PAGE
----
I contact the epigastric area just inferior to the costosternal angle. I use a “claw” hand contact and support the contact hand with my other hand (see Figure 1). I traction toward the left ASIS and wait for the soft tissue to begin a counterclockwise rotation. I just allow my fingers to follow the movement while continuing to apply the traction. In most cases, the rotation will shift to clockwise as I continue the traction. When the rotation is finished (usually 2 to 4 minutes at the longest), I add three additional clockwise thrusts of my hands (see Figure 2). Dr. Failor called this “ballooning the stomach” and felt that it was important for the manipulation to hold.

Any additional techniques an ND might already use to free the thoracic vertebrae, ribs and diaphragm muscle in general are helpful, should they be necessary. Dr. Failor found that T10 and T11 were especially important, so I tend to check there. In addition, the occiput is often an essential area to check and correct. The basic “cranial base release” is effective; or you can use myofascial or other cranial techniques or osseous manipulation if you prefer. In addition, check C3, C4 and C5, which innervate the diaphragm.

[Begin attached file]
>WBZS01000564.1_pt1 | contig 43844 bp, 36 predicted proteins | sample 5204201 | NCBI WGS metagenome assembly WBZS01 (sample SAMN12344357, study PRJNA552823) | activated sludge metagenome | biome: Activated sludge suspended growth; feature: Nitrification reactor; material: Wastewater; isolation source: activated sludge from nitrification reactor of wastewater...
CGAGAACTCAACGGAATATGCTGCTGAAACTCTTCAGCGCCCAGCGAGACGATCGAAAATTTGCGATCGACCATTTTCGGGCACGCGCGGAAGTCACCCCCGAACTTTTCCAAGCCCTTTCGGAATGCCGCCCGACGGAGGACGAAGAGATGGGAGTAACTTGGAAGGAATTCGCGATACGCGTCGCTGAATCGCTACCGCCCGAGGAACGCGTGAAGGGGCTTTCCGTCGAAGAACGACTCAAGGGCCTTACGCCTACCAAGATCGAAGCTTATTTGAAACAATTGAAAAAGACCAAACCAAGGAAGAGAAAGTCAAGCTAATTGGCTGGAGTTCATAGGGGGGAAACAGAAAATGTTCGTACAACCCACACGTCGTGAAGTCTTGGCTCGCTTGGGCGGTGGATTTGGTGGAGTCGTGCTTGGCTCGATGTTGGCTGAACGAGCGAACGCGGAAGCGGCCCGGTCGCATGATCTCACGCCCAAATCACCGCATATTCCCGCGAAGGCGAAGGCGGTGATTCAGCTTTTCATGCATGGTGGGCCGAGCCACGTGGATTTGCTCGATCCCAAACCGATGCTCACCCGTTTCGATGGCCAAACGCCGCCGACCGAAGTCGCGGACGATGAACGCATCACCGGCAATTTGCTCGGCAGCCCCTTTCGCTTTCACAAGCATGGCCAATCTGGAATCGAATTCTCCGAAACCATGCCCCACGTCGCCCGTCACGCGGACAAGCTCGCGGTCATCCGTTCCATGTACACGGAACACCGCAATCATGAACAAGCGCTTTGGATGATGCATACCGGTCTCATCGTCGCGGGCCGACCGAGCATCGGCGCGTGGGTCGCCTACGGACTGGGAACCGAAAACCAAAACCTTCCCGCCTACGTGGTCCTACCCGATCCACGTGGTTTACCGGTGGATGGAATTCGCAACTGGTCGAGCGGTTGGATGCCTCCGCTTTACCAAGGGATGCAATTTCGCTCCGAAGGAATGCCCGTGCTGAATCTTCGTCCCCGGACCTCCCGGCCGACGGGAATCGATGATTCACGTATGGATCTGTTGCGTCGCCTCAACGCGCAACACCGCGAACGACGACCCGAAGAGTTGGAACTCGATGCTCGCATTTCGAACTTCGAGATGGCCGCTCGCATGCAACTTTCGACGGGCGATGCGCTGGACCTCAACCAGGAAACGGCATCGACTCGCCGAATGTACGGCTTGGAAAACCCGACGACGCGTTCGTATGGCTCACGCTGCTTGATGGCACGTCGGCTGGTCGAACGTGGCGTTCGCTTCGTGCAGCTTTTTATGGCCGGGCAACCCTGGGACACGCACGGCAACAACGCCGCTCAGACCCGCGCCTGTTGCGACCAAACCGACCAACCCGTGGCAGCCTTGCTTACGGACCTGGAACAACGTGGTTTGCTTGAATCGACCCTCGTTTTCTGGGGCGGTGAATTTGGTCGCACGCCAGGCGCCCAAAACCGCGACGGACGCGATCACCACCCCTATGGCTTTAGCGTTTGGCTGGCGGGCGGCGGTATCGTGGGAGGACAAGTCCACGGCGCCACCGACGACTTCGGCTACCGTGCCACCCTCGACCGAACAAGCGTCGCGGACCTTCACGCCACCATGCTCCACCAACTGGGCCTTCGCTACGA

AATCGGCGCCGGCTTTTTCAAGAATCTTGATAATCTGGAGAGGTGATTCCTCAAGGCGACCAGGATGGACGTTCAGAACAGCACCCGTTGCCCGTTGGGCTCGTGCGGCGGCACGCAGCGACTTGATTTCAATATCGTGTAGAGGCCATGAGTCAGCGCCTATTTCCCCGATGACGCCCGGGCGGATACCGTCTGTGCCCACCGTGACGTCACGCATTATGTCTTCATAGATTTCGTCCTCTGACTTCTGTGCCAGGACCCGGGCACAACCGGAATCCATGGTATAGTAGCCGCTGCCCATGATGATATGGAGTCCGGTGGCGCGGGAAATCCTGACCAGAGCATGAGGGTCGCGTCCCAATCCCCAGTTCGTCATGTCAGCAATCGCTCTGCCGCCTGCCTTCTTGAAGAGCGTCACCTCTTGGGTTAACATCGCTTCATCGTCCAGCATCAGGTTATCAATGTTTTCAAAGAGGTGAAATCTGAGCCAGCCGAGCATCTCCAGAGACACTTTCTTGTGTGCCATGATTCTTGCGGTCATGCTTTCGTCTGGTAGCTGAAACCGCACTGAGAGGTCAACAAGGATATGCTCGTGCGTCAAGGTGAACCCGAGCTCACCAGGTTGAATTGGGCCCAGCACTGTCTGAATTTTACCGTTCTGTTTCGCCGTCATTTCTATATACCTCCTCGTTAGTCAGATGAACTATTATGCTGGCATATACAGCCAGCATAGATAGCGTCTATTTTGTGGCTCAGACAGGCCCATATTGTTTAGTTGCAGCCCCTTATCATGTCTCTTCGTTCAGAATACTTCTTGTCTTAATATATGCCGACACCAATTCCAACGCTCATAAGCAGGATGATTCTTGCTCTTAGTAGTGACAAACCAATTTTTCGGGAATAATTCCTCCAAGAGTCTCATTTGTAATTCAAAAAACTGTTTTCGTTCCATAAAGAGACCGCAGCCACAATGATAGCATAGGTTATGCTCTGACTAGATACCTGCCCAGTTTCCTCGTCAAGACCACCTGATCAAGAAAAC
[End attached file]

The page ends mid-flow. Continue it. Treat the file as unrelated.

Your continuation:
After treatment, recheck the tender point or use kinesiology testing. The change should be immediate.

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Post-Manipulation Exercises

  • Heel drops. The patient drinks (not sips) 12-16 ounces of warm water on waking, stands and rises onto his or her toes and then drops onto the heels eleven times in succession. The downward momentum of the water-filled pendulous stomach supports the benefits of the visceral work.
  • Leg raise. Lying supine on a flat surface with legs adducted, the patient inhales, and while exhaling raises both legs 12-18 inches, slowly abducts and adducts the legs and then lowers them to the resting position. Have them gradually increase the number of repetitions over time.